GMN Labyrinth Seals

GMN Labyrinth Seals

Seal Wear: No Wear

Power Loss: No power loss

Speed Limit: Only limit due to high-speed lift off that can be adjusted for

Contamination: No contamination wear

Life: Unlimited life

Seal Lubrication: Not needed

Mating Component Requirement: No hardening & grinding required

Temperature Increase: No temperature increase

Temperature Range: High operating range

Space Requirements: CF seals go directly against bearings

Learn More

Contact Seals

Contact Seals

Seal Wear: Rubbing wear

Power Loss: Power loss due to friction

Speed Limit: Speeds decrease life & seals will have a  lower max RPM

Contamination: Wear due to contamination on seal lip

Life: Decreased life due to contact wear

Seal Lubrication: Often recommended

Mating Component Requirement: Tight tolerances with hardening & grinding required

Temperature Increase: Increased temperature due to friction wear

Temperature Range: Low operating range due to seal rubber material

Space Requirements: Contact seals require additional space for incorporation

GMN Seal Differences

CF Seals

GMN CF Seal 

CF seals are designed to protect against heavy amounts of contamination and splashing liquids. These seals feature the most complex labyrinth path to provide optimal sealing efficiencies, including protection when the system is not rotating. This unique design incorporates thin axial gaps that employ the capillary effect and radial gaps that use centrifugal forces to prevent contamination from pushing through the seal.

CF seals come standard with either hardened and ground steel (CF 619XX and CF 60XX series) or aluminum (CF 62XX) rings and are designed to be installed directly against the bearings they are protecting using the shaft and housing dimensions specified for the bearings. The steel version is also designed to allow bearing preloading to pass through the seal.

Read more about CF seals.

L & M Seals

GMN Type L Seal GMN Type M Seal

L & M seals are designed to protect against moderate amounts of contamination and splashing liquids and are made of a steel inner ring and an aluminum outer ring. These seals use a sawtooth-like labyrinth profile to force the airborne contaminants and liquids to fight centrifugal forces to cross the seal boundary. The M series incorporates drain grooves along the outer diameter of the outer ring to encourage contaminates to be expelled through the grooves by the centrifugal forces.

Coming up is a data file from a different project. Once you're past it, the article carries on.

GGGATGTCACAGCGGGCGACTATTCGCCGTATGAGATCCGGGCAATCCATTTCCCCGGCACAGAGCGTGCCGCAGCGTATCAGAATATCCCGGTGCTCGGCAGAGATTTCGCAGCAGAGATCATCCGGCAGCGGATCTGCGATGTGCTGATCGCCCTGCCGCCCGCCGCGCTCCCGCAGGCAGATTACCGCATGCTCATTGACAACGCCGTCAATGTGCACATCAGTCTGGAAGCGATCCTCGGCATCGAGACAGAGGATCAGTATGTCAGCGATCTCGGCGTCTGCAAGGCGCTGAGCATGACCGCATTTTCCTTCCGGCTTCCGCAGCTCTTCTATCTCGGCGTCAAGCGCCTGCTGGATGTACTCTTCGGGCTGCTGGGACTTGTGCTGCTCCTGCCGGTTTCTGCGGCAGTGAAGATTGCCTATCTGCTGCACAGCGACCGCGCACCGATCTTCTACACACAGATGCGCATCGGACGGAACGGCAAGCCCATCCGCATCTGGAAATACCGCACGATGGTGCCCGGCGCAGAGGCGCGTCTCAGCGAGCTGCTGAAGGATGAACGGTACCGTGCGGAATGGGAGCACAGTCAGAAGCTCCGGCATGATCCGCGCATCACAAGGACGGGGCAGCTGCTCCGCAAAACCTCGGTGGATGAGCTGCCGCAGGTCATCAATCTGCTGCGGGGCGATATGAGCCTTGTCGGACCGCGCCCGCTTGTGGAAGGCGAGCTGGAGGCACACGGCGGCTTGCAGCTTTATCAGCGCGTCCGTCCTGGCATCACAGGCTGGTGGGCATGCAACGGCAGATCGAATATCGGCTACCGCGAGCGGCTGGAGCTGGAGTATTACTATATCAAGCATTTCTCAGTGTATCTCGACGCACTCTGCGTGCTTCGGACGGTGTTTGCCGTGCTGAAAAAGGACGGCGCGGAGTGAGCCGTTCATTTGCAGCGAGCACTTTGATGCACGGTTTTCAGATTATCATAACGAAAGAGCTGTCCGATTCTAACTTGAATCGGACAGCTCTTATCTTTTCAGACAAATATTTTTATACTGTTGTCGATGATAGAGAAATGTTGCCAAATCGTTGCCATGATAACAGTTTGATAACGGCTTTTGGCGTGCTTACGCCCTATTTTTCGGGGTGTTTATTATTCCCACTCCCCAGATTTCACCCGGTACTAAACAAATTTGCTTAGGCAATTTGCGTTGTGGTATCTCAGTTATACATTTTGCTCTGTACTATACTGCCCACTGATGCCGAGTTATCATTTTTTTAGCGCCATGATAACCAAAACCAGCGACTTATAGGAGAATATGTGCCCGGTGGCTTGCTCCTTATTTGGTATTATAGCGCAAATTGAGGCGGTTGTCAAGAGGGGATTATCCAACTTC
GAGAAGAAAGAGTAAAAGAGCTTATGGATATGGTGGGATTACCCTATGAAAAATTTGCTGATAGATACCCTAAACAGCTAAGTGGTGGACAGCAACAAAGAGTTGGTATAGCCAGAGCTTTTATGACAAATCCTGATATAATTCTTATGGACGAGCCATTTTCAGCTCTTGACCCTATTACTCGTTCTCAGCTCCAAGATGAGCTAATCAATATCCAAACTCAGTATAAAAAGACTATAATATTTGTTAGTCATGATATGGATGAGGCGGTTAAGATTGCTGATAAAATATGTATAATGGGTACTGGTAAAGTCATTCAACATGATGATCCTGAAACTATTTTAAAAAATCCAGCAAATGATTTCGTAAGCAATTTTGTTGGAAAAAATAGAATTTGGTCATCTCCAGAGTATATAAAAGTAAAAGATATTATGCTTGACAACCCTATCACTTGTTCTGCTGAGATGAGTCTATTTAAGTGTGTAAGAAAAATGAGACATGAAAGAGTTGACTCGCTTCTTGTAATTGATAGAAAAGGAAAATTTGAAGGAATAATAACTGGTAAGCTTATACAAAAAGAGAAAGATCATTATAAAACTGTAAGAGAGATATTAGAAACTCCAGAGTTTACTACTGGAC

Read more about L seals and M seals.

S & SA Seals

GMN Type S Seal GMN Type SA Seal

The S & SA seals are designed to protect against moderate amounts of contamination and splashing liquids in corrosive or washdown environments and are made of high-performance plastic rings. The labyrinth profile is a similar sawtooth pattern to the L & M seals, differing in the conical nature of the labyrinth gap. With the larger gap diameter facing the contamination, there is added resistance with the centrifugal forces as the contaminates must fight the decreasing gap diameter moving across the seal. The SA seals incorporate a drain grove on the outer ring that encourages drainage back through the face of the seal.

Read more about non-contact gap seals.

Design Considerations

Designing an application for GMN's labyrinth seals can raise numerous questions about best practices or specific design considerations that must be examined. Let's talk about a few key points.

Seal Location

CF Seals

GMN's CF seals are designed to be located directly against  angular contact or radial ball bearings using the same shaft and housing tolerances as the bearings. The CF 619XX S10 and CF 60XX S10 versions will have a slip fit against both the shaft and housing and will require some form of axial clamping to prevent rotation. The CF 62XX A0 will have a press fit against the shaft and housing, so no additional restraint is necessary.

L, M, S & SA Seals

The L, M, S, and SA seals are all designed to be installed offset from the bearings, typically on the nose or close to the front of the rotating system and would use their own recommended tolerances. These tolerances result in a press fit against both the shaft and the housing.